New Technology

We hold lots of rental equipment and managing its lifespan is important from a cost and technical point of view. The time is right now to assess the technical roadmap and work out where to invest. Normally this is more of an evolutionary process but with the enforced gap it can be more revolutionary, looking further into the future for where we need to be.

More broadly the pandemic is driving changes that will most likely become permanent. For example, in the event sector the move to cashless/contactless has been progressing slower than in high street retail for several reasons, partly because cash was seen as an easy, known quantity and cashless was seen as more complex. Coronavirus has changed that and cash is no longer attractive, with the future looking 100% contactless. The customer now expects contactless everywhere which drives different requirements for delivery at events.

In a similar way ‘traceability’ has become a big topic so that events can show they are in control of who attended, when they were there and possibly even who they were close to. This requires tying together several systems — ticketing, entrance/exit scanning, on-site location and historical reporting — in a way which would have been deemed an invasion of privacy until recently but now may be a requirement for the event to run.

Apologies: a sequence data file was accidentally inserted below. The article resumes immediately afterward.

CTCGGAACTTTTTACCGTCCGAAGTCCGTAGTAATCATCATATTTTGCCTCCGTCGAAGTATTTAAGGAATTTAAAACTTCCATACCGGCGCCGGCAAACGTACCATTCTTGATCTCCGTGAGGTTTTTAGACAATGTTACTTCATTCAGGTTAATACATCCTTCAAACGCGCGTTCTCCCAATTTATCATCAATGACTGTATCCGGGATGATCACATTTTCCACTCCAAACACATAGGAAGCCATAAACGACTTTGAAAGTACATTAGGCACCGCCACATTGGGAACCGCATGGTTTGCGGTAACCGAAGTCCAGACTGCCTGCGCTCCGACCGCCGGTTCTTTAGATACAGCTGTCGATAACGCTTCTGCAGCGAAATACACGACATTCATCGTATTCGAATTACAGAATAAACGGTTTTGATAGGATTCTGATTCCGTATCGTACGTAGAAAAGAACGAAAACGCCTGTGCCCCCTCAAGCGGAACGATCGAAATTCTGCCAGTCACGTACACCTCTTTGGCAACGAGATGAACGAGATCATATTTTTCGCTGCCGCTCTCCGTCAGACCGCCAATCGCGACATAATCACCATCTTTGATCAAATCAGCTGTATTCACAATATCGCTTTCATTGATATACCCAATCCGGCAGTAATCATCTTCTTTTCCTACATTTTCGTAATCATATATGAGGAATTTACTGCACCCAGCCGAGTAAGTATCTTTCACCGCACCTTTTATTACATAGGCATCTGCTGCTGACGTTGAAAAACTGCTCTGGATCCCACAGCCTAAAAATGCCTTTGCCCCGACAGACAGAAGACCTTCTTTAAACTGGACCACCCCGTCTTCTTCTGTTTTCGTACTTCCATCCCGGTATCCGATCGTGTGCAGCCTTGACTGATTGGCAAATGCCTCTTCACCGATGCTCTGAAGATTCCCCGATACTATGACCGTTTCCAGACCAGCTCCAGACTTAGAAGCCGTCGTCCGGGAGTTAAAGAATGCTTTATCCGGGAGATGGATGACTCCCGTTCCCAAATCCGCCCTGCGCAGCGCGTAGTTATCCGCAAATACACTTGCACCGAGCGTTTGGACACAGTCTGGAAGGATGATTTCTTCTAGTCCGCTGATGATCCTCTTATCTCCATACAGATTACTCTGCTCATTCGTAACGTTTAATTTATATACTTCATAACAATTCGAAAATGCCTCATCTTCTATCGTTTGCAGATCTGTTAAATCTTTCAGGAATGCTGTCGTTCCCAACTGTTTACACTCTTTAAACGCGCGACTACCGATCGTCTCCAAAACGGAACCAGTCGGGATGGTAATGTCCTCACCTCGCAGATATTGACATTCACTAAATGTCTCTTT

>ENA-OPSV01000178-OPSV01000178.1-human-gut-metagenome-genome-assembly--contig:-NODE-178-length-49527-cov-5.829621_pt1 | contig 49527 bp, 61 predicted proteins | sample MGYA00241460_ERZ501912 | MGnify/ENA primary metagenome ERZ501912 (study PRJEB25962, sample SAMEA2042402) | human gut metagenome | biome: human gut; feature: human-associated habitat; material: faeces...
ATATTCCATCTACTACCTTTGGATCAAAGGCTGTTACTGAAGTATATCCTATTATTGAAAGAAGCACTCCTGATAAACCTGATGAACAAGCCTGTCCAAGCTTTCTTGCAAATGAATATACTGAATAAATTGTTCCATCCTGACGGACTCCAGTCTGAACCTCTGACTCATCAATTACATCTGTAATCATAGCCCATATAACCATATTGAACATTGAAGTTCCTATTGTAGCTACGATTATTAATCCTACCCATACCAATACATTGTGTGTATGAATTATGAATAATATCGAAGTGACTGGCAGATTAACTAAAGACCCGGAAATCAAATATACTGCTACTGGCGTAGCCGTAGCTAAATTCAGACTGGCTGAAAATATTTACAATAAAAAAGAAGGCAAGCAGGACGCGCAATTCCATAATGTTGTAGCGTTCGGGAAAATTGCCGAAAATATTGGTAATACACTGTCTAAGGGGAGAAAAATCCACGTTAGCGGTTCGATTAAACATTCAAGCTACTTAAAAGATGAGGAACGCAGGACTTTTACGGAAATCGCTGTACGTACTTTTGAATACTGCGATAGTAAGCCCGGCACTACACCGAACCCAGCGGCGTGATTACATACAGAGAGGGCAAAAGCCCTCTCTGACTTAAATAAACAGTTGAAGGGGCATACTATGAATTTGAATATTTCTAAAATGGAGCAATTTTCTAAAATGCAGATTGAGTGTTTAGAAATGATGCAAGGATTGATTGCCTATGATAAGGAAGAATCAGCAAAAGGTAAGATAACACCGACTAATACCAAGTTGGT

New Directions

For many event companies the big shock in all of this was the realisation that their entire business model revolved around people being physically together. We work across many diverse event segments — festivals, sports, exhibitions, conferences, trade shows, etc. but they all require physical attendees — something no one expected could be taken away so quickly and completely.

There has been much talk of the pivot to virtual events and although virtual events will take a bigger role going forward they will not replace the desire for people to meet and share common experiences in person. After a period of time I am sure we will see a lot more around hybrid events, mixing both a physical and virtual element to extend audiences and also provide some risk mitigation for what could be an ongoing cycle of restrictions.